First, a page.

Long-term development in Lake Øyeren studied by paleolimnological method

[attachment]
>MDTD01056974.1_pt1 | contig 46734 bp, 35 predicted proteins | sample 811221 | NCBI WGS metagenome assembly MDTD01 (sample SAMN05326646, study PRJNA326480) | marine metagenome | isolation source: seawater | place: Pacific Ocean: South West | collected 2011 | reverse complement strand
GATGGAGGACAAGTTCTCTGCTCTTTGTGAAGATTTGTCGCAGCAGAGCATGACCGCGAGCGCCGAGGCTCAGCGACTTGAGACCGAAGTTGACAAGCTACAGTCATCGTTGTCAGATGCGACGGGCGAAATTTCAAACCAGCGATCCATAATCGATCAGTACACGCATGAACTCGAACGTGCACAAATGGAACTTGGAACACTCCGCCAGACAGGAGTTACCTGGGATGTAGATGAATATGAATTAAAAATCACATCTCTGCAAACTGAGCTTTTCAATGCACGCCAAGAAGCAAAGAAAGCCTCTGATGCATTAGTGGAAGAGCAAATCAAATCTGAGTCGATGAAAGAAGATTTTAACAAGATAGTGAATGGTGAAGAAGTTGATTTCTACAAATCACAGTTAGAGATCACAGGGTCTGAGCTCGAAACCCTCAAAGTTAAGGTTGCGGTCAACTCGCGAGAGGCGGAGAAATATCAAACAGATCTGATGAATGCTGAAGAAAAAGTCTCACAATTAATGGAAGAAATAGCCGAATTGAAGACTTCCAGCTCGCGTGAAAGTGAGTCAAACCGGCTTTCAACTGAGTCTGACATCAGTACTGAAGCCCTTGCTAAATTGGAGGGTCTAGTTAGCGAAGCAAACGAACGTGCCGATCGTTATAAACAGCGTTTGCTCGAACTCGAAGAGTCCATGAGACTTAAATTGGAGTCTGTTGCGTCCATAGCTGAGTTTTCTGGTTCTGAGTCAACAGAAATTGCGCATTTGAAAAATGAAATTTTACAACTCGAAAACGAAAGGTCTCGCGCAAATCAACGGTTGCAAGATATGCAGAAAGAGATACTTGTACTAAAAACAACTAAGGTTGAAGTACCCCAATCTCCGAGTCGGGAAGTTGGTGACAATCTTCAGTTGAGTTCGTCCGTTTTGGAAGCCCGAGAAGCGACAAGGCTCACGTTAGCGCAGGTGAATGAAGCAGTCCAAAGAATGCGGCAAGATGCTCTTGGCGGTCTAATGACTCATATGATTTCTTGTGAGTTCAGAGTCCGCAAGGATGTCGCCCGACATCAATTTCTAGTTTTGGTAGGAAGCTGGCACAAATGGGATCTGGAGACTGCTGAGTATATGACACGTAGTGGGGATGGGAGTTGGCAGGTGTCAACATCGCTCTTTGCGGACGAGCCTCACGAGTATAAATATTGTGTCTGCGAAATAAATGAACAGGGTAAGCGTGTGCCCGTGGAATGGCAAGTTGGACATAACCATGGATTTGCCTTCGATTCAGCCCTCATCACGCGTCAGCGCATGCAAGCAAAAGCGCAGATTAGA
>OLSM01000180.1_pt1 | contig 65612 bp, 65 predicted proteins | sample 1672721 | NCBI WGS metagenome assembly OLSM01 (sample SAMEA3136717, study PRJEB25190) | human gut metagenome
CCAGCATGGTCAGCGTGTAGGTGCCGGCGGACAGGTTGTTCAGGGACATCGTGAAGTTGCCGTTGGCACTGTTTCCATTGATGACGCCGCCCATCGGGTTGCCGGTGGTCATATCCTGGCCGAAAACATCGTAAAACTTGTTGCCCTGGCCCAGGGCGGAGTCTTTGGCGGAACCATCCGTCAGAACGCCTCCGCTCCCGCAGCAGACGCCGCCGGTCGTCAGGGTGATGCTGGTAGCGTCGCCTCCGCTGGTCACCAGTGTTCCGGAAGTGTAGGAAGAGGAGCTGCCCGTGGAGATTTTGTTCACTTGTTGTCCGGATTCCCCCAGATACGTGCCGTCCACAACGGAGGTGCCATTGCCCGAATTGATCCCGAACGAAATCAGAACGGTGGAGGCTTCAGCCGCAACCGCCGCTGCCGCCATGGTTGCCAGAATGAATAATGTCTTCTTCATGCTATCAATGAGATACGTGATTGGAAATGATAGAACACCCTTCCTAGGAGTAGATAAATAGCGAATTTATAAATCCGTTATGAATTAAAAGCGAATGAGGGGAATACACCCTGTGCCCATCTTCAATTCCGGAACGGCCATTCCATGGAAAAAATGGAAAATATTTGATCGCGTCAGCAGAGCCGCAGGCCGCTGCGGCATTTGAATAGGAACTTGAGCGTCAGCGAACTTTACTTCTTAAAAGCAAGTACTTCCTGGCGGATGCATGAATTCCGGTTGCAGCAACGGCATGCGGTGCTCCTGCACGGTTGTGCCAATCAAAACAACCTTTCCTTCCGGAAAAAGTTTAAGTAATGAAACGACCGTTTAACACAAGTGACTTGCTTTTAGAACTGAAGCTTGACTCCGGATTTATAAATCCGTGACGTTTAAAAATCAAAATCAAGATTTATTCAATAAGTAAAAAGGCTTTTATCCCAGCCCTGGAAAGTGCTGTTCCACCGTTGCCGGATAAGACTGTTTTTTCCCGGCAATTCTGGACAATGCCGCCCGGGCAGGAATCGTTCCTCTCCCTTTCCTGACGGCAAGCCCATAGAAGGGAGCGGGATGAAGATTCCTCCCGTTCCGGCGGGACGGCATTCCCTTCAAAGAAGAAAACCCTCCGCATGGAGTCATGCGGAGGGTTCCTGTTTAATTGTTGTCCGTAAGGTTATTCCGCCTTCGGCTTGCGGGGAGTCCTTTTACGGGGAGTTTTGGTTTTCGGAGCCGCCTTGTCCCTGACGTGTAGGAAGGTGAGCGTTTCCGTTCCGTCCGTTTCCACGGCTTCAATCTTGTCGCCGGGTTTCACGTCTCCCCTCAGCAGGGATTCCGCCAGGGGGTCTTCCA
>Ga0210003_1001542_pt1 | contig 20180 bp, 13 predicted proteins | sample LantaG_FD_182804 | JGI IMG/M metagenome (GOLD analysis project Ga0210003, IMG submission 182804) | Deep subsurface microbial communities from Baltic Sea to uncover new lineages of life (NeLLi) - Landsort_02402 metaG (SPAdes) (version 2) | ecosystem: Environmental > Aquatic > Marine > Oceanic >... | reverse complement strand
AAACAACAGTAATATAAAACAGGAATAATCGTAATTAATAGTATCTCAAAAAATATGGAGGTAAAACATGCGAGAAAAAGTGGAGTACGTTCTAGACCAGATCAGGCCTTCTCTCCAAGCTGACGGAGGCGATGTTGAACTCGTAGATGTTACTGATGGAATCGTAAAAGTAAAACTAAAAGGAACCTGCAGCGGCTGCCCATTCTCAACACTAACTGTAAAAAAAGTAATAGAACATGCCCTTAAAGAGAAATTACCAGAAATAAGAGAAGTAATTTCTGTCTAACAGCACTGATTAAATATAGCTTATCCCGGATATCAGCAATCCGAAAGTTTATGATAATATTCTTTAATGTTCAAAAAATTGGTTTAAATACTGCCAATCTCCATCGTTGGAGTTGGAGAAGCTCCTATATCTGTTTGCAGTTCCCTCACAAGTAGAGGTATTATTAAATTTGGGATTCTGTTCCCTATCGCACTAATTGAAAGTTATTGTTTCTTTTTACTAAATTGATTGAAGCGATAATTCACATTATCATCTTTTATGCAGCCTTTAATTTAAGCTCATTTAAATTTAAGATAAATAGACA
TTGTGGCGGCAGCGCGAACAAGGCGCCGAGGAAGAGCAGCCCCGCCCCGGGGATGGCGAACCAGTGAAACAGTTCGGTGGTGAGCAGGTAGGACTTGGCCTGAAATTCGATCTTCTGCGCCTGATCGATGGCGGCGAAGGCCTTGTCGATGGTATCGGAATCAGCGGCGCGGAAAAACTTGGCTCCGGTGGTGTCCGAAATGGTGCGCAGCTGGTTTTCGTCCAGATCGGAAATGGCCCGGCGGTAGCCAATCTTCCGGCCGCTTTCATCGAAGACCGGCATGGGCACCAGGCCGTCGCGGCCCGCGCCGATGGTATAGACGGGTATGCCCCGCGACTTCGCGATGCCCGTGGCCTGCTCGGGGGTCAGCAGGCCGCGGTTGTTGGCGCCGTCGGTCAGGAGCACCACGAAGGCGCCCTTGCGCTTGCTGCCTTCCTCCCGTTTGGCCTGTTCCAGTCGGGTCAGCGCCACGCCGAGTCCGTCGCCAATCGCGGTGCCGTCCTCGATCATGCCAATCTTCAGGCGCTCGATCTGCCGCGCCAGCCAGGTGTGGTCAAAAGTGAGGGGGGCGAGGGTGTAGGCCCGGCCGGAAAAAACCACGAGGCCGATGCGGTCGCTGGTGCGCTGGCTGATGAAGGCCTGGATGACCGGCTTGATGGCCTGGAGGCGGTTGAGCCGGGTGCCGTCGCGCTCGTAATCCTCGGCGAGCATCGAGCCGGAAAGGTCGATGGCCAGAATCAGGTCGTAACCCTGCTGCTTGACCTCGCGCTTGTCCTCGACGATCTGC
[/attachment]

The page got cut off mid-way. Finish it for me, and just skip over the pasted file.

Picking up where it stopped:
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Lake Øyeren is a freshwater lake in SE-Norway that is located in the lower part of the river Glomma, having a large drainage area. In the northern part of the lake, river Glomma and two smaller rivers have built up the largest inland delta of Northern Europe. This study has two major purposes: (1) to reconstruct the long-term development in primary production of Lake Øyeren; (2) to identify inorganic pollution from local and long-range sources based on paleolimnological methods. Additionally, the impact of flooding and water level regulations on sediment transport in the lake was discussed. The sediment cores obtained from the deeper Øyeren basin were analysed to determine pigments and elements (macro- and trace elements) in the lake’s sediment. In the first part of the thesis, the general information about Lake Øyeren and anthropogenic impact on its ecosystem are represented. The data obtained from the sediment cores were systemized and presented. The unusual period with a sharp increase in sedimentation rate and pigment amount was detected. That phenomenon was attributed to an internal movement of surface sediment. The multivariate relations between the sediment parameters were analysed by principal component analysis, while the multivariate relations between the parameters and explanatory variables (weather conditions) were analysed by redundancy analysis. Finally, the obtained results were interpreted in the discussion part with respect to the historical records from the catchment area. Also, the direct comparison of the water quality monitoring data and sediment records was conducted. The research covers the development study of Lake Øyeren from the 1960s until present. It was concluded that the primary production remains at the same level as at the beginning of the 1960s, despite the high nutrient loading. The major sources of inorganic pollution since the 1970s until present are most probably an anthropogenic atmospheric deposition and upstream mineral particles, while for the 1960s we have observed the effect of point source pollution. Flood events and water level regulations seem to have a minor impact on the sedimentation rate.